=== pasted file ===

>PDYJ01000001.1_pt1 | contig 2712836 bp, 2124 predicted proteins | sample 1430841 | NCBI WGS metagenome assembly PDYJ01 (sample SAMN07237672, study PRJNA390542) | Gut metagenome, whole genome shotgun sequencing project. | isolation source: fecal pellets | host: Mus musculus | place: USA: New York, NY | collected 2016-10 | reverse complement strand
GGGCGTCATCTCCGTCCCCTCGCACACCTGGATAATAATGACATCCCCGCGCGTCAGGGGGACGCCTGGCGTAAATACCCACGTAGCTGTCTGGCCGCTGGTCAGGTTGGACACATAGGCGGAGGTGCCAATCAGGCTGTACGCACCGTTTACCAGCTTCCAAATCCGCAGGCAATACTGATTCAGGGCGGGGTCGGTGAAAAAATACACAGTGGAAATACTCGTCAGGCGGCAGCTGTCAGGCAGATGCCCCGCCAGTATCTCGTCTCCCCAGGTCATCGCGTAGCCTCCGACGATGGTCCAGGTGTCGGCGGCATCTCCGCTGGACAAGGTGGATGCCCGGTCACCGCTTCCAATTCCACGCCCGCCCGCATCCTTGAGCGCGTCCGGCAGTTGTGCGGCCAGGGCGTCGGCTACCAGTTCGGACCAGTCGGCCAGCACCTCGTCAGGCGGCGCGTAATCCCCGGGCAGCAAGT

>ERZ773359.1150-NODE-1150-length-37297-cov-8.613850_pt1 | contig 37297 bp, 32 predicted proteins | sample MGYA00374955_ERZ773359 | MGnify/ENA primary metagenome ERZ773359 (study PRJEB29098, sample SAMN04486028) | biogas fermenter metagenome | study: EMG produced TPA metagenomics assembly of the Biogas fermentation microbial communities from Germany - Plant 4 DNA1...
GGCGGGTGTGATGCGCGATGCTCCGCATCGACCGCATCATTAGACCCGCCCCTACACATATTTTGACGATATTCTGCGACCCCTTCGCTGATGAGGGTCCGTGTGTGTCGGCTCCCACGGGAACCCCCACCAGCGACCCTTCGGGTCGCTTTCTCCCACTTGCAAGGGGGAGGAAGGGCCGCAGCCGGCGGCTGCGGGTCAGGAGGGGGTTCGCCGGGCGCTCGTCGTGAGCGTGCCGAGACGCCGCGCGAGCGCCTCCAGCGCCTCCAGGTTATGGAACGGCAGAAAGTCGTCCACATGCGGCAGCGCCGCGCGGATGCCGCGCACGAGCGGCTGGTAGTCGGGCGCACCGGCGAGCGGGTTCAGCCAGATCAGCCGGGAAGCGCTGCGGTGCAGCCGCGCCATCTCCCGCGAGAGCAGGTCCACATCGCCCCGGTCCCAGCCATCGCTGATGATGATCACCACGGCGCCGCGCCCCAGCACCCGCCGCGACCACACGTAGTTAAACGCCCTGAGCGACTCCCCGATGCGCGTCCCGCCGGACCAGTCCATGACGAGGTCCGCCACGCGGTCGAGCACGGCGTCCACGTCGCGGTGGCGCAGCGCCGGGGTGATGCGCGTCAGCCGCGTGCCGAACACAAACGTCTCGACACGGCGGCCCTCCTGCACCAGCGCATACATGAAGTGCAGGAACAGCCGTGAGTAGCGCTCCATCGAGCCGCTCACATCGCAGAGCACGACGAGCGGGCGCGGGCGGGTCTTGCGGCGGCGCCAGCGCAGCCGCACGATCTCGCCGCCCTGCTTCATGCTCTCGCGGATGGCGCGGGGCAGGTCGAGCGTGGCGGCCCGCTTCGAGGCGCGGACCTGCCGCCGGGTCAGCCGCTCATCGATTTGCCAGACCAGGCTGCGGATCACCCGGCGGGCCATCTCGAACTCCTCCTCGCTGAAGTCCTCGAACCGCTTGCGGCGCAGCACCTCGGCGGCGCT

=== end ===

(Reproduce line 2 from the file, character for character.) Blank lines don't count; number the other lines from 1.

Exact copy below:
GGGCGTCATCTCCGTCCCCTCGCACACCTGGATAATAATGACATCCCCGCGCGTCAGGGGGACGCCTGGCGTAAATACCCACGTAGCTGTCTGGCCGCTGGTCAGGTTGGACACATAGGCGGAGGTGCCAATCAGGCTGTACGCACCGTTTACCAGCTTCCAAATCCGCAGGCAATACTGATTCAGGGCGGGGTCGGTGAAAAAATACACAGTGGAAATACTCGTCAGGCGGCAGCTGTCAGGCAGATGCCCCGCCAGTATCTCGTCTCCCCAGGTCATCGCGTAGCCTCCGACGATGGTCCAGGTGTCGGCGGCATCTCCGCTGGACAAGGTGGATGCCCGGTCACCGCTTCCAATTCCACGCCCGCCCGCATCCTTGAGCGCGTCCGGCAGTTGTGCGGCCAGGGCGTCGGCTACCAGTTCGGACCAGTCGGCCAGCACCTCGTCAGGCGGCGCGTAATCCCCGGGCAGCAAGT